An international team of astronomers led by researchers from the Netherlands has discovered a whirlwind of dust and pebbles in orbit around a young star. It is possible that a planet is forming in the pebbles. The team of scientists made the discovery during the time that designers and developers of an astronomical instrument get as a reward for their work. They will soon publish their findings in the journal Astronomy & Astrophysics.
The exoplanet-in-the-making orbits the star HD 163296 in a close orbit. HD 163296 is a young star much studied by astronomers about 330 light-years away from Earth in the constellation of Sagittarius. Previously, astronomers found evidence for the formation of three large exoplanets in a wide orbit around the star. Now, they may be adding a fourth planet close to the star.
The researchers led by Jozsef Varga (Leiden University, the Netherlands) studied the star during four nights in March and June 2019. They had focused their telescope on the inner part of the disk of dust and pebbles that orbit the star. The astronomers observed a ring of warm, fine dust at a distance from the star comparable to Mercury's orbit around our Sun. What was striking was that one part of the ring was much brighter, i.e. hotter, than the rest of the ring. This hot spot seemed to orbit the star in one month.
The astronomers suspect that the hot spot of warm, fine dust is a vortex in the disk from which a planet could be formed. They can support their suspicion with simulations. While in the rest of the disk dust and pebbles clump together, in the vortex the pebbles are actually ground into fine dust. That fine dust is visible in the hot spot.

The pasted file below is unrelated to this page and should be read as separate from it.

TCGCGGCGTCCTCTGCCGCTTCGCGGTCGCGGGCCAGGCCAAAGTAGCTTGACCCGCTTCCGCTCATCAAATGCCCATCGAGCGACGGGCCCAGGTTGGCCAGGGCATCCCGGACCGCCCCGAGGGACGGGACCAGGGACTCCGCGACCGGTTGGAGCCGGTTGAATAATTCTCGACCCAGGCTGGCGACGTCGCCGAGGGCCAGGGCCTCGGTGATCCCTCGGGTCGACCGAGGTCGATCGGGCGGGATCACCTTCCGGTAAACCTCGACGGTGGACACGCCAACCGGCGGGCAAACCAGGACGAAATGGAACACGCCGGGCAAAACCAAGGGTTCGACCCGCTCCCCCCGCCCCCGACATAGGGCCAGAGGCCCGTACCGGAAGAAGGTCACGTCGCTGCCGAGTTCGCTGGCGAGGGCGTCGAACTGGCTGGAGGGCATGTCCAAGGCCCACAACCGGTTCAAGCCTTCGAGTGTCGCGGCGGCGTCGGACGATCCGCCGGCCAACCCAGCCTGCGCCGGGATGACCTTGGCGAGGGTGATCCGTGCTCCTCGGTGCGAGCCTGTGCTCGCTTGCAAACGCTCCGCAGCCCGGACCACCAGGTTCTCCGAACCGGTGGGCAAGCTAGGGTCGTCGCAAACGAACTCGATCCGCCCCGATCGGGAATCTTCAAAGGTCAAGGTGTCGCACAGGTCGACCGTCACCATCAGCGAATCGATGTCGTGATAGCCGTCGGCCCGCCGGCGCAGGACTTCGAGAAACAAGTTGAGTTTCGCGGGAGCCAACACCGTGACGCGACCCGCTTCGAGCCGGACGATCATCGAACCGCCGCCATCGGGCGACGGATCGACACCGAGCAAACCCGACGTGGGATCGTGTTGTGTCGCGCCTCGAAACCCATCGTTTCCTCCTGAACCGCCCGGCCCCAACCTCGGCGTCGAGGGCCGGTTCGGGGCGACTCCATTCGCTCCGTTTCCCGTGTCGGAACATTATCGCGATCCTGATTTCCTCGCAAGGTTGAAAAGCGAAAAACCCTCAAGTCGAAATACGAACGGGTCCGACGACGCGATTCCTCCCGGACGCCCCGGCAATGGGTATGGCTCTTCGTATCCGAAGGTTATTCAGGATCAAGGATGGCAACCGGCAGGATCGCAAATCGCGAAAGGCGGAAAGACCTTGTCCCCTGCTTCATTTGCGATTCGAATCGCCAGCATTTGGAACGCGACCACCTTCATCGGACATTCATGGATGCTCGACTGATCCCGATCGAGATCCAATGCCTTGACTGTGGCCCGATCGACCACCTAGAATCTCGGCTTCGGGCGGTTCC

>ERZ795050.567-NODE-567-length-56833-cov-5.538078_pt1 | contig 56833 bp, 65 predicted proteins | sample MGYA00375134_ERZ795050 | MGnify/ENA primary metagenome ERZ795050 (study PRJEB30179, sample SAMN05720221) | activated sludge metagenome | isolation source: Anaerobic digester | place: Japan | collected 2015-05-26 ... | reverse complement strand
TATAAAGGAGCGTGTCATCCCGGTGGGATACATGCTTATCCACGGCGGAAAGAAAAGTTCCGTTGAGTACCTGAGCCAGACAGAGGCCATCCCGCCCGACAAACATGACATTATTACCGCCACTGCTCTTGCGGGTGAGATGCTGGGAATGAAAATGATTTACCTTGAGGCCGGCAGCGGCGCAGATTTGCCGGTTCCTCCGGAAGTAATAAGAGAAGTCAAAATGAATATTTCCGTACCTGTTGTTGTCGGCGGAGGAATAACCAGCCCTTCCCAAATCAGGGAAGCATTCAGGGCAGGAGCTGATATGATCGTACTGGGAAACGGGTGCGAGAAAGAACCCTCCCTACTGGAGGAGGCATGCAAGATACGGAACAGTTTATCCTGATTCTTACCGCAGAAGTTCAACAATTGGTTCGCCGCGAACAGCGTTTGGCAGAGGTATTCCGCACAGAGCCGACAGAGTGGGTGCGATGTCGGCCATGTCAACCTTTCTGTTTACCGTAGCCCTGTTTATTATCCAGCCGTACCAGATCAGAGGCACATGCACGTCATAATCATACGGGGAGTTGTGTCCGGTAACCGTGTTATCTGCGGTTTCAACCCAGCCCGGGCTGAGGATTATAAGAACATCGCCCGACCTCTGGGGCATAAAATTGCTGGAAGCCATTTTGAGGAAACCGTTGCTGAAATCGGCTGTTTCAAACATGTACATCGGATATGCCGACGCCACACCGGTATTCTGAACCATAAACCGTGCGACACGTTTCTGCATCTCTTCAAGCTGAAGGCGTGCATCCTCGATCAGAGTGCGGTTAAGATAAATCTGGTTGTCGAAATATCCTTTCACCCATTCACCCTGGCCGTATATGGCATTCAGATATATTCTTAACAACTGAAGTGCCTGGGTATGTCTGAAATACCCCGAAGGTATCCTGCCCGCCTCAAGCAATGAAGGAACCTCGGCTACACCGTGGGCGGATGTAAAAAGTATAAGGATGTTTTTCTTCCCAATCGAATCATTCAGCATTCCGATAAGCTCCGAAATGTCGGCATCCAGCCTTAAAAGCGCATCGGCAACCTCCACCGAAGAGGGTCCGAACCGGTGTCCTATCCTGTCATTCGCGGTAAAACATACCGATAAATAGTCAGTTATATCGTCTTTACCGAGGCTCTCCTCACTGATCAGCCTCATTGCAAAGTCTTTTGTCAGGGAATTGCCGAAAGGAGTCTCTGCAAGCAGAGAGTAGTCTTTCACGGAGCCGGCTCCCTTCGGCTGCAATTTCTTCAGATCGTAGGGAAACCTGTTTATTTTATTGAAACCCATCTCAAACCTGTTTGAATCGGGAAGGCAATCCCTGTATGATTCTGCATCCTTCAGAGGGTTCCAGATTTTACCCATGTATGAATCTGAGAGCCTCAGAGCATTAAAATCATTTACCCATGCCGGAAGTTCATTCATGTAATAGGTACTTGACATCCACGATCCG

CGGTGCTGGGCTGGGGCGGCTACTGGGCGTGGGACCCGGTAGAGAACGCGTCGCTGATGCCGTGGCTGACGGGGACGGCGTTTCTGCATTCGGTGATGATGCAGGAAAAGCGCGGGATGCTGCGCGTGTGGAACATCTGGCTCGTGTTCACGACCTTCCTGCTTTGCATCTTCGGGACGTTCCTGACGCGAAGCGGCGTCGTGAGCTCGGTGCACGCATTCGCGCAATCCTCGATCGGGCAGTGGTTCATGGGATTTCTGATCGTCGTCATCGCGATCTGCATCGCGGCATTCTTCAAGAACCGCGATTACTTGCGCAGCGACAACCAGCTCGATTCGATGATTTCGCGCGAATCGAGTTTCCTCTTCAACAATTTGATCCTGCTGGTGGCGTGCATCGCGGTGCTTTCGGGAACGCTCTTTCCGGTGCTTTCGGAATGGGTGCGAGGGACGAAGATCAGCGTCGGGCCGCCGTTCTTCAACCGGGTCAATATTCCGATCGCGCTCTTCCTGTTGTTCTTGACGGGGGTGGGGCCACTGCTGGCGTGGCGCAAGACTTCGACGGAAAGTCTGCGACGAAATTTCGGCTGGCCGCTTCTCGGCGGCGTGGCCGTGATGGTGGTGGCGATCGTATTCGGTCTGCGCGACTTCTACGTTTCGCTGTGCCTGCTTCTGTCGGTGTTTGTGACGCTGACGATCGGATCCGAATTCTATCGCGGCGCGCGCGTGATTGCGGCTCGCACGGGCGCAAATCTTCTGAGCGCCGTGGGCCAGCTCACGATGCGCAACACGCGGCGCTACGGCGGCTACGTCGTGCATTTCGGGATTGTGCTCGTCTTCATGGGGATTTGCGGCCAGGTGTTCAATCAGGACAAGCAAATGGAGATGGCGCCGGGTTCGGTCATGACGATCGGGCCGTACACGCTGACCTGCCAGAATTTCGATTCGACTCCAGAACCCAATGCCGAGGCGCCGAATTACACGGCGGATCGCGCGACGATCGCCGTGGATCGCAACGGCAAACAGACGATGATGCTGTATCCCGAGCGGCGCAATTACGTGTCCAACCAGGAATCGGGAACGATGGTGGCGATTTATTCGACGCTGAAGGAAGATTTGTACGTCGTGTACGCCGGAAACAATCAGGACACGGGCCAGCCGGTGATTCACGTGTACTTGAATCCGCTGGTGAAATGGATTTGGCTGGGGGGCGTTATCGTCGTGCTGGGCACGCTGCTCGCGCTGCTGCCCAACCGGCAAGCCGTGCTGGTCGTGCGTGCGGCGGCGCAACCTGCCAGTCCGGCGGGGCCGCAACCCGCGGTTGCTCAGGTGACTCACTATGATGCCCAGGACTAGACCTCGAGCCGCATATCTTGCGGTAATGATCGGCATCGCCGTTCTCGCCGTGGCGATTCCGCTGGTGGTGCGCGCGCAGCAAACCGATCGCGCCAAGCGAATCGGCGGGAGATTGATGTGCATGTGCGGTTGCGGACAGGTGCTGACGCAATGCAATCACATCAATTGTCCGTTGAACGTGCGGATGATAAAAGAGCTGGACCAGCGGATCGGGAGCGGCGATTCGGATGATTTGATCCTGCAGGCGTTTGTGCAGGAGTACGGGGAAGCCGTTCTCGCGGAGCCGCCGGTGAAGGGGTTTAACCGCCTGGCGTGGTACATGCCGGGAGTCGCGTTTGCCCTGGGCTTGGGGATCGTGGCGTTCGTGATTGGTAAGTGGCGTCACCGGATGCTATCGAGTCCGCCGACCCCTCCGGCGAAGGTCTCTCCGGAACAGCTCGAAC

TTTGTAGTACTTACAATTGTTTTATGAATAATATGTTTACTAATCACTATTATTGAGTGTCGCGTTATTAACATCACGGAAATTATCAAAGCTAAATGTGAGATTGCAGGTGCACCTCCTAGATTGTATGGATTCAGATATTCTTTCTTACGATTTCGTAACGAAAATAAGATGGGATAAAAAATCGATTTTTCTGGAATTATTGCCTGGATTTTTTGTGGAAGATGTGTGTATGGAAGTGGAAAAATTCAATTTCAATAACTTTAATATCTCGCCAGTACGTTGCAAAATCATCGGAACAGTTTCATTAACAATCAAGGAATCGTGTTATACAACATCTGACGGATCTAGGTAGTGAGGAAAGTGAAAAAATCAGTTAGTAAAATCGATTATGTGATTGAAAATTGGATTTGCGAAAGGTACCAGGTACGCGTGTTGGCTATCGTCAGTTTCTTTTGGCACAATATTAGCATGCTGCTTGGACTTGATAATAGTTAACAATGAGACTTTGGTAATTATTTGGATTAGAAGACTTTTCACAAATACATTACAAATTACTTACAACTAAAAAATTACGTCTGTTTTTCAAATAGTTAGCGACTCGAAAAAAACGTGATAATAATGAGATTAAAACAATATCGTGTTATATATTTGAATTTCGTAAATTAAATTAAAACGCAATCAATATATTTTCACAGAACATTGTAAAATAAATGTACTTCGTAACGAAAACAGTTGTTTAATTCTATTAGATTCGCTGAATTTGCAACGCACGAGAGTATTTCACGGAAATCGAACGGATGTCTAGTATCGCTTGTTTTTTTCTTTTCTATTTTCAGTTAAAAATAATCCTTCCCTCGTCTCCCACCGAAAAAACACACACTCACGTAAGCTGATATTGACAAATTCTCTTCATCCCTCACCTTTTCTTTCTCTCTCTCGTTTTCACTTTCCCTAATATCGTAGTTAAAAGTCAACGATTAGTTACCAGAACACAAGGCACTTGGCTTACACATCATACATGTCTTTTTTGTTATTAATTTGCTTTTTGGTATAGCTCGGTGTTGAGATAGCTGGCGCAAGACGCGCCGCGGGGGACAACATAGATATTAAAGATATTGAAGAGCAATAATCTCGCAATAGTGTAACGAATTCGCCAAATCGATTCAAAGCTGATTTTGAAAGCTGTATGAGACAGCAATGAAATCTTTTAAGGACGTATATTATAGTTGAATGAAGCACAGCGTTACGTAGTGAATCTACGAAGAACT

|Schematic view of the vortex around the possible exoplanet-in-the-making around the star HD
163296 . The bright yellow spot in the upper right indicates an area of warm dust and pebbles where
a planet is likely to be formed. © Jozsef Varga et al. © Héloïse Méheut, Laboratoire Lagrange,
(CNRS-Université Côte d'Azur - Observatoire de la Côte d'Azur.)
The researchers made their discovery with the new MATISSE instrument. That instrument combines and analyzes light from four telescopes of the ESO Observatory's Very Large Telescope on Cerro Paranal, in northern Chile. This creates a combined telescope with a virtual diameter of 200 meters. The MATISSE instrument is made especially to analyze infrared radiation. Such radiation is created when an object, such as a planet or dust disk gives off heat. The instrument is cooled to prevent it from emitting infrared radiation itself.
The Netherlands Research School for Astronomy (NOVA) built all the lenses and mirrors in the cooled part of MATISSE together with Dutch industry. In 2018, MATISSE saw its "first light" with a series of test observations.
For the researchers and engineers from, amongst others, Leiden University, University of Amsterdam, Radboud University Nijmegen, SRON and the NOVA Optical Infrared Group, this first, real scientific result marks the beginning of further research. One of the goals is to study more stars with dust disks and especially dust disks in which earthlike planets can form.
The asymmetric inner disk of the Herbig Ae star HD 163296 in the eyes of VLTI/MATISSE: evidence for a vortex? Door: J. Varga et. al. Geaccepteerd voor publicatie in Astronomy & Astrophysics. Original: https://doi.org/10.1051/0004-6361/202039400 Free preprint: https://arxiv.org/abs/2012.05697v1
Alexis Matter, Astronome adjoint, Laboratoire J.-L. Lagrange, CNRS, Observatoire de la Côte d'Azur & Université Côte d'Azur, email@example.com
Bruno Lopez, Astronome, Laboratoire J.-L. Lagrange, CNRS, Observatoire de la Côte d'Azur & Université Côte d'Azur, firstname.lastname@example.org
Jozsef Varga, Leiden Observatory, Leiden University (The Netherlands) - email@example.com
Michiel Hogerheijde, Leiden Observatory, Leiden University (The Netherlands) and Anton Pannekoek Institute for Astronomy, University of Amsterdam (The Netherlands) - firstname.lastname@example.org